Laird had more time off than he wanted. A three-time winner on the PGA Tour, he felt his game slipping away when he went back to swing coach Mark McCann and started putting the pieces back together. It was too late to salvage his season. Laird wound up at No. 127 in the FedEx Cup standings - missing by 13 points - and had a month off.

There also were two open weeks around the Ryder Cup in his native Scotland.

When he met with McCann during his break to keep working on his game, the swing was in such good shape that they spent the majority of time working on his short game. That much was evident when he missed the green on the par-3 seventh hole and hit a tricky pitch to 6 feet for par, and on the 18th with a wedge from the first cut that spun back a few feet from the cup.

''I've definitely seen it this week,'' Laird said of the short-game work. ''I'm putting good. My wedge game was pretty bad last year, and we really worked on that. My shot on the last ... it's nice when you do the hard work and then you hit a wedge shot on the last hole to tap-in range almost. It makes it worthwhile.''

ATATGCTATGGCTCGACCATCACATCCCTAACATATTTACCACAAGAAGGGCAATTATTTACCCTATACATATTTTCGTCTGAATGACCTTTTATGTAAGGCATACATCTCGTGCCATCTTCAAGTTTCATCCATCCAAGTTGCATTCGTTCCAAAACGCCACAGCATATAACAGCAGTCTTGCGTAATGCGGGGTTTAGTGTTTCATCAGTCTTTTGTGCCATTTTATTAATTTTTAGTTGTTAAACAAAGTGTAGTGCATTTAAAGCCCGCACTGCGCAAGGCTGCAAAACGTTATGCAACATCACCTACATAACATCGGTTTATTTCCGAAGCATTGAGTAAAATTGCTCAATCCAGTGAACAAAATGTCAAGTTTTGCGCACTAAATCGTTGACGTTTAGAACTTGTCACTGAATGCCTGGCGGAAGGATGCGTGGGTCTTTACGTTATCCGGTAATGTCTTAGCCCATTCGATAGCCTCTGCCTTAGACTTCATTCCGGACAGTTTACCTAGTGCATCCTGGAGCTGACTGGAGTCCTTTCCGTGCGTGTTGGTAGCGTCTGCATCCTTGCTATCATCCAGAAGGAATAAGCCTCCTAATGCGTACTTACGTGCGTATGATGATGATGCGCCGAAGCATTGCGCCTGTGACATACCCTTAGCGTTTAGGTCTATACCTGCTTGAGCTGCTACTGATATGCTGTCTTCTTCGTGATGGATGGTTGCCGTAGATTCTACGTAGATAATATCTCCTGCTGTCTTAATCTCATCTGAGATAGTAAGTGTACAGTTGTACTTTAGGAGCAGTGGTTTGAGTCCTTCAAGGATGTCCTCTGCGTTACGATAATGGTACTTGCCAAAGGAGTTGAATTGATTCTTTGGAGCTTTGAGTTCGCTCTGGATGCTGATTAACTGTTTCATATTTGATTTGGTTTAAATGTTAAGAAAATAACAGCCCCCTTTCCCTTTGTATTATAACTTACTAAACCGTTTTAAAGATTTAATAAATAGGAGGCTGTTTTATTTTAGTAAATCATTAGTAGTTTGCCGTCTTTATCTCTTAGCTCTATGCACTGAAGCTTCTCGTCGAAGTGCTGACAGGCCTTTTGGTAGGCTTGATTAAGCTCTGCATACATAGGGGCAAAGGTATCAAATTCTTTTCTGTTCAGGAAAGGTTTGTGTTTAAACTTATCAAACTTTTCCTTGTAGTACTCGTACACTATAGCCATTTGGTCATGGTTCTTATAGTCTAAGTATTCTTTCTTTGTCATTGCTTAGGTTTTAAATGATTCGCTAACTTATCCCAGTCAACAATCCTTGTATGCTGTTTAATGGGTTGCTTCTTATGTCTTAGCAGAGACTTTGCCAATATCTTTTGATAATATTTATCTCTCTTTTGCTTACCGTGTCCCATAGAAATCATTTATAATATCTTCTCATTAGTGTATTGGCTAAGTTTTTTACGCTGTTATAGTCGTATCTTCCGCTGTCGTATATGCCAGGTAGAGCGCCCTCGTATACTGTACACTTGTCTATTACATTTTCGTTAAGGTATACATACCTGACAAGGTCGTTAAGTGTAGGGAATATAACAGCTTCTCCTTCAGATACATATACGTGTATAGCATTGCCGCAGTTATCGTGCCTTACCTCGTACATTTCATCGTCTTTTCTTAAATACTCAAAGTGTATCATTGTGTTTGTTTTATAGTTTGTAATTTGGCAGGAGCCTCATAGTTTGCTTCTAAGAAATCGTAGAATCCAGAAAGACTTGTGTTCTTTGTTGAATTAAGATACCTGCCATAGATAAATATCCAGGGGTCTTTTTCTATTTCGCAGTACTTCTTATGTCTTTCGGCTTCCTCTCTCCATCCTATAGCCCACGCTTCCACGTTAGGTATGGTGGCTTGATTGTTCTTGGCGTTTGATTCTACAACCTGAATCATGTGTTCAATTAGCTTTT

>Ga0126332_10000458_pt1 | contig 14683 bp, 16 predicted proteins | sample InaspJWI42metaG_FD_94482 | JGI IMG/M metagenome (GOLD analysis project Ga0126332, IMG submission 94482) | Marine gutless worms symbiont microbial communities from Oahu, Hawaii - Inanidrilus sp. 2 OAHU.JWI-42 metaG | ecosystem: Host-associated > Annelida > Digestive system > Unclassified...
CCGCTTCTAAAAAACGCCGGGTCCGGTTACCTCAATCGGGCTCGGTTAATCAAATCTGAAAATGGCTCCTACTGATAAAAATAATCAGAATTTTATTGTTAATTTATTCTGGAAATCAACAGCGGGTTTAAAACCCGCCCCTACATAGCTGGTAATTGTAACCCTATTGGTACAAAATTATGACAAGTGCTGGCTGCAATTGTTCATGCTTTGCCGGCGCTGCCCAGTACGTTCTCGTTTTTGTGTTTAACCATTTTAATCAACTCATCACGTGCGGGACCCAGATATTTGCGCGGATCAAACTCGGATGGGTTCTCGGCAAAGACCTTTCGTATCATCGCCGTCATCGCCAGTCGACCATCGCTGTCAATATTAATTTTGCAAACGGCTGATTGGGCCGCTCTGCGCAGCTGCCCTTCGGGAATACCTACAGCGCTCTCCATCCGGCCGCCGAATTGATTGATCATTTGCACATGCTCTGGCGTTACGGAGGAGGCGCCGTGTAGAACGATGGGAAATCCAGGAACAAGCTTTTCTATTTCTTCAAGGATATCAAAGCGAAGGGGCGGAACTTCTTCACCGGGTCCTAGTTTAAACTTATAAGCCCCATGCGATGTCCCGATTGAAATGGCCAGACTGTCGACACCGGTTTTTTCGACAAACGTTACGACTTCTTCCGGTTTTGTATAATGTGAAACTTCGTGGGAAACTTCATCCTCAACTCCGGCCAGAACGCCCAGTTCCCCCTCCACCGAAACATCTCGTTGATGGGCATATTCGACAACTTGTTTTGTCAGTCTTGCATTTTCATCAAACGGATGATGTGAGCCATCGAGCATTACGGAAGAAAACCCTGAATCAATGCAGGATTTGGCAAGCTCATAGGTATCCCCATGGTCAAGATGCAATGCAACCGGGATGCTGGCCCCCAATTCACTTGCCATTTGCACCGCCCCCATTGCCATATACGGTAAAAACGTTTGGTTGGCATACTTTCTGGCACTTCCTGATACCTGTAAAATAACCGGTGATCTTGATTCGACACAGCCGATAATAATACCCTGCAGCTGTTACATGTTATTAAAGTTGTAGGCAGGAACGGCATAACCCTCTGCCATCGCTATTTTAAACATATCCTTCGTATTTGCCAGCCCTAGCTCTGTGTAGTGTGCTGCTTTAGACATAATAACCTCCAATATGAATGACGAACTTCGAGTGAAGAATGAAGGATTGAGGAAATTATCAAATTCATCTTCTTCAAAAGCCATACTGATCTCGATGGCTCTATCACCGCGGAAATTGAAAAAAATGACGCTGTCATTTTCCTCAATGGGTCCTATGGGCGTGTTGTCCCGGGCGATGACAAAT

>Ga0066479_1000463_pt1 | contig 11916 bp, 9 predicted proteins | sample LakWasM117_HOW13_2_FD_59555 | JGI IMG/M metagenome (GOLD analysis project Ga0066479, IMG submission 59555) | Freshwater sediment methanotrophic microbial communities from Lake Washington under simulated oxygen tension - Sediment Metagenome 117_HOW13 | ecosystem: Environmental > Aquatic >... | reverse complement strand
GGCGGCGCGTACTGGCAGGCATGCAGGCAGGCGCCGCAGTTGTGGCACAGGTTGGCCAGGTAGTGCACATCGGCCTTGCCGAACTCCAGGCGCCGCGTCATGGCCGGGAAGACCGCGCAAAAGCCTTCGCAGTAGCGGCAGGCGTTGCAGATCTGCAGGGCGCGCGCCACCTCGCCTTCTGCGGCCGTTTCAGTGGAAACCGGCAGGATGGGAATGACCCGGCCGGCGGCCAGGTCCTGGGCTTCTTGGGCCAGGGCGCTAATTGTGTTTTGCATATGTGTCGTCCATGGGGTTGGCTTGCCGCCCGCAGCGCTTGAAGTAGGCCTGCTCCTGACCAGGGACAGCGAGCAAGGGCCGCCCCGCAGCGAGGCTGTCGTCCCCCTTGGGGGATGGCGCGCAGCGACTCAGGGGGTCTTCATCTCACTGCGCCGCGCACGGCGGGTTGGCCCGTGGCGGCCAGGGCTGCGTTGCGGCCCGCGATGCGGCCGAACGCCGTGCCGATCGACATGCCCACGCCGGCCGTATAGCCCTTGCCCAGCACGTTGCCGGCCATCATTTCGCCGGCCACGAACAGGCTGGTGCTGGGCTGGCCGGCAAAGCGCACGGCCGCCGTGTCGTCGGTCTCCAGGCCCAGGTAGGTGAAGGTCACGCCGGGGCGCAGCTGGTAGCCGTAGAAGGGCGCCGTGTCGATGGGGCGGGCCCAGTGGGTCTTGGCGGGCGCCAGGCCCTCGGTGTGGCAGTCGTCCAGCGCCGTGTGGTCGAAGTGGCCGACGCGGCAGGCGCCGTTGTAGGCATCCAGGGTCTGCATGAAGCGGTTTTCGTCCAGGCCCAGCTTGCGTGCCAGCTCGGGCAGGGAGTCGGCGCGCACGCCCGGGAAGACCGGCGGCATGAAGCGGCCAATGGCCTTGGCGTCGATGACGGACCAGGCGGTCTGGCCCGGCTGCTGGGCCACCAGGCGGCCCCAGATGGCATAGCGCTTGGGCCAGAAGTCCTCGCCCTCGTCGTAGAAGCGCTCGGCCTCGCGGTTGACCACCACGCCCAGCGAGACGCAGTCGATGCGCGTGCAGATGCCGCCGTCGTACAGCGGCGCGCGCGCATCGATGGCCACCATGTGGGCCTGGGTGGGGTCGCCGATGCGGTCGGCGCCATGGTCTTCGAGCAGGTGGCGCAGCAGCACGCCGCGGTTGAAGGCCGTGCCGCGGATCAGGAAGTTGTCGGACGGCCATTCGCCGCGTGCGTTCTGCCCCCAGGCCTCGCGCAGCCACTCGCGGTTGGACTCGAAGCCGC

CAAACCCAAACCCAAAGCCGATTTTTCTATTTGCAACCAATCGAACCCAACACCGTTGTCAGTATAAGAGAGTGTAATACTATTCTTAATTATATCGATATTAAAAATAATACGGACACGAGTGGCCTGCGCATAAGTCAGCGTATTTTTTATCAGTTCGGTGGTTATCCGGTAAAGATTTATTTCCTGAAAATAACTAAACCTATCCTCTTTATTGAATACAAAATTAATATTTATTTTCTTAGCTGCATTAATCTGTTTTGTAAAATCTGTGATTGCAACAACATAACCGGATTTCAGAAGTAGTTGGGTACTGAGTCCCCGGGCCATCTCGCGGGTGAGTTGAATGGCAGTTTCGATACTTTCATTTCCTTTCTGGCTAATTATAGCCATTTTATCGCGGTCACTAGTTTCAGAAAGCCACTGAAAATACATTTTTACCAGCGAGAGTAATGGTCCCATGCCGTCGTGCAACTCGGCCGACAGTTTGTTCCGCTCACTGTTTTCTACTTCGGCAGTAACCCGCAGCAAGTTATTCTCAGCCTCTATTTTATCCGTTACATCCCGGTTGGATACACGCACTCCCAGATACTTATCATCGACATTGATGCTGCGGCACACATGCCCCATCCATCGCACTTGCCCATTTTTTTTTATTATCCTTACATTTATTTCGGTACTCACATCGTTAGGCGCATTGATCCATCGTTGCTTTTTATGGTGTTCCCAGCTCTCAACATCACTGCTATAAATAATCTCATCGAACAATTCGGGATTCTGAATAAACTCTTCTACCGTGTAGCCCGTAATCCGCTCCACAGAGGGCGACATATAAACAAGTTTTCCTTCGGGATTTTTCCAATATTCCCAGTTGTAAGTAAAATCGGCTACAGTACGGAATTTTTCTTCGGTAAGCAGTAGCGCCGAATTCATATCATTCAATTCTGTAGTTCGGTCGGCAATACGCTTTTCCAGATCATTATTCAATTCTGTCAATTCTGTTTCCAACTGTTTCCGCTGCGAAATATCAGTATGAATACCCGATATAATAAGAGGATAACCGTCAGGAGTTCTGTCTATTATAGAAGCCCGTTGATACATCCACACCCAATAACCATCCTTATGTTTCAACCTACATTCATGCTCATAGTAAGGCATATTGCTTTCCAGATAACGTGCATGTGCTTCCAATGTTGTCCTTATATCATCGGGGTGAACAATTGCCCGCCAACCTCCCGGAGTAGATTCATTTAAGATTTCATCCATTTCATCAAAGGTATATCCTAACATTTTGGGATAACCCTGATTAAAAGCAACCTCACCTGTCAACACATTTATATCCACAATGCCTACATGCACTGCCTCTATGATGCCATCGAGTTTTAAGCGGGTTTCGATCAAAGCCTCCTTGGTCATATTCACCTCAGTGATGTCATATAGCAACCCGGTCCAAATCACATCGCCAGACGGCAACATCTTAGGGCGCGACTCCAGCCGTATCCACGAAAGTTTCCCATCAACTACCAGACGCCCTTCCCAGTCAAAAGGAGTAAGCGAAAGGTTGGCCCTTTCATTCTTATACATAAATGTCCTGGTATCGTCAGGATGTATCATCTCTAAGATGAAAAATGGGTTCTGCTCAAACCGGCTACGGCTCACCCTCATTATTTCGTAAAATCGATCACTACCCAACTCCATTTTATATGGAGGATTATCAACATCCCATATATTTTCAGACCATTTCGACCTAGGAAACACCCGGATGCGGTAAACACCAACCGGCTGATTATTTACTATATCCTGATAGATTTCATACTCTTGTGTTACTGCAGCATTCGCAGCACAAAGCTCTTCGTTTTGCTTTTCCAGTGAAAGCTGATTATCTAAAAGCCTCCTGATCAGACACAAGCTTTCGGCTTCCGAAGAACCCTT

DIVOTS: Jarrod Lyle, who earned a spot through Monday qualifying, had a 70 to make the cut in his first PGA Tour event since he had a recurrence of leukemia nearly two years ago. ... Hideki Matsuyama of Japan had a 67 and was three shots out of the lead. ... The cut was at 1-under 143.

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Dunlap, in 'excruciating pain,' shares early Dominion lead

By Associated PressOctober 19, 2018, 10:29 pm

RICHMOND, Va. – Scott Dunlap and Fran Quinn shot 5-under 67 on Friday to share the first-round lead in the PGA Tour Champions' playoff-opening Dominion Energy Charity Classic.

Fighting a left wrist injury that will require surgery, Dunlap matched Quinn with a closing birdie on the par-5 18th on The Country Club of Virginia's James River Course.

''Maybe excruciating pain is the key to playing good golf because I'm not getting nervous on a shot, you're just trying to get through it,'' Dunlap said. ''The worst parts are gripping it and getting the club started ... that's when that bone hits that bone.''

The top 72 players qualified for the Charles Schwab Cup Playoffs opener. The top 54 on Sunday will get spots next week in the Invesco QQQ Championship in Thousand Oaks, Calif., and the top 36 after that will advance to the season-ending Charles Schwab Cup Championship in Phoenix.


Full-field scores from the Dominion Energy Charity Classic


The 55-year-old Dunlap entered the week 29th in the standings. Playing through the wrist injury, he's coming off ties for ninth and seventh in his last two starts.